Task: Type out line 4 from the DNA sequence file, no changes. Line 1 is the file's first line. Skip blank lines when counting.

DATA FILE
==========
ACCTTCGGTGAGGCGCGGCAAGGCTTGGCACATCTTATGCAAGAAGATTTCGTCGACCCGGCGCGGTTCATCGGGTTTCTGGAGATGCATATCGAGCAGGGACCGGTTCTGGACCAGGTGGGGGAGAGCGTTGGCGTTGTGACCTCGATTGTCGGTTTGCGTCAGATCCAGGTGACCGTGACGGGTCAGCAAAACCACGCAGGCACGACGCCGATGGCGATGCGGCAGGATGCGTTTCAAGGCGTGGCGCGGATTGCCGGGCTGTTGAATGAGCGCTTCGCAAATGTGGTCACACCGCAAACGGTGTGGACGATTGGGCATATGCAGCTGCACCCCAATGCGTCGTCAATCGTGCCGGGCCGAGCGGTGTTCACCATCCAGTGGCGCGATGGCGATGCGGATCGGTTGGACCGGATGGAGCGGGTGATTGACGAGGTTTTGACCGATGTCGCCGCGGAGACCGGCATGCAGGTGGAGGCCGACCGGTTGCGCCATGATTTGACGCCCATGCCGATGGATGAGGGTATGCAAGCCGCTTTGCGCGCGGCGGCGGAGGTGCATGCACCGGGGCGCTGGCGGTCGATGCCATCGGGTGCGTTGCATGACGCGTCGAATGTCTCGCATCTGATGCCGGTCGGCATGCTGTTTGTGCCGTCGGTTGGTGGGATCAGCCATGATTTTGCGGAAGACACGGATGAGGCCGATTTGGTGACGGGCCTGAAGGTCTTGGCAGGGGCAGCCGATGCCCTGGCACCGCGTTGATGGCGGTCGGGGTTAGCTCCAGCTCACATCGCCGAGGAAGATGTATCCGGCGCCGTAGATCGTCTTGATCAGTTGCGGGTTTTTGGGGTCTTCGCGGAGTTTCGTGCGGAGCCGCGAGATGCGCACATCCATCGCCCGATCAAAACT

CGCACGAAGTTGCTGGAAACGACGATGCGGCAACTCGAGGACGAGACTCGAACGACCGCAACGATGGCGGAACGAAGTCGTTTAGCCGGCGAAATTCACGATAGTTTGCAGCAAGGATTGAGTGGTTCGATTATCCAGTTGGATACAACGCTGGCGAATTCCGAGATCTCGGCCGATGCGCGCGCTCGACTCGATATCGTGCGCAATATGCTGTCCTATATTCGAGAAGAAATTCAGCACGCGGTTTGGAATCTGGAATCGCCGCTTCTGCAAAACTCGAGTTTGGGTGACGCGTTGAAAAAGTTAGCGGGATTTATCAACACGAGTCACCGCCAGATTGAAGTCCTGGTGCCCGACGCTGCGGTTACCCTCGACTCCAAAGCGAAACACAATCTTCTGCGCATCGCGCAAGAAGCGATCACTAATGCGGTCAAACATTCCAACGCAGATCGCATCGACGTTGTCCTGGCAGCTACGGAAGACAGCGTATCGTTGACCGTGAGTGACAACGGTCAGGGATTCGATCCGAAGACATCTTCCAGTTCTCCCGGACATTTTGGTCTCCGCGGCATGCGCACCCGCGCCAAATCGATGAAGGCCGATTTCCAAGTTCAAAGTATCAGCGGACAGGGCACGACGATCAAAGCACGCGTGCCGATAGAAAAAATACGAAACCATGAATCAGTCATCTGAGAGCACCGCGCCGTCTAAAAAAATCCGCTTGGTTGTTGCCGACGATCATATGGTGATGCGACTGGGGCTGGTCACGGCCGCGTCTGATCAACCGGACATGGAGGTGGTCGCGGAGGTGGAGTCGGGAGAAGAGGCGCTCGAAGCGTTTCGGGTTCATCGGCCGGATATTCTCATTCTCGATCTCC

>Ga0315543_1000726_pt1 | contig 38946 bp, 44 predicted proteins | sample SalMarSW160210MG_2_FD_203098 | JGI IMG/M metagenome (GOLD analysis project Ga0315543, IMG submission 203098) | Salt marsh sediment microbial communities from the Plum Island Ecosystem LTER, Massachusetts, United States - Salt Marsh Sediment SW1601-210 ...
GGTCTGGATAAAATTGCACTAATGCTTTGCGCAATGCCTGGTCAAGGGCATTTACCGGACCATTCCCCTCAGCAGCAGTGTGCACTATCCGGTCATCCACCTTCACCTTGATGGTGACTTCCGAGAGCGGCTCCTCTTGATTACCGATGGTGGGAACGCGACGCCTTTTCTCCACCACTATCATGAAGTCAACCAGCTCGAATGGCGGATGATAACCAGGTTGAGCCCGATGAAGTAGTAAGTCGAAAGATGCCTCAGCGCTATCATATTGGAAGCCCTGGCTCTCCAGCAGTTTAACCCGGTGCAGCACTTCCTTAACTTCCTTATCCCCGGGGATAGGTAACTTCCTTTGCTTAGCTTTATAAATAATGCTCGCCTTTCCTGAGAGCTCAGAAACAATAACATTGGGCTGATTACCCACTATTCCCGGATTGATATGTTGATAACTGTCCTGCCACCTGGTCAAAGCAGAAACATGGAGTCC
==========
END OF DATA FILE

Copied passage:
GGTCTGGATAAAATTGCACTAATGCTTTGCGCAATGCCTGGTCAAGGGCATTTACCGGACCATTCCCCTCAGCAGCAGTGTGCACTATCCGGTCATCCACCTTCACCTTGATGGTGACTTCCGAGAGCGGCTCCTCTTGATTACCGATGGTGGGAACGCGACGCCTTTTCTCCACCACTATCATGAAGTCAACCAGCTCGAATGGCGGATGATAACCAGGTTGAGCCCGATGAAGTAGTAAGTCGAAAGATGCCTCAGCGCTATCATATTGGAAGCCCTGGCTCTCCAGCAGTTTAACCCGGTGCAGCACTTCCTTAACTTCCTTATCCCCGGGGATAGGTAACTTCCTTTGCTTAGCTTTATAAATAATGCTCGCCTTTCCTGAGAGCTCAGAAACAATAACATTGGGCTGATTACCCACTATTCCCGGATTGATATGTTGATAACTGTCCTGCCACCTGGTCAAAGCAGAAACATGGAGTCC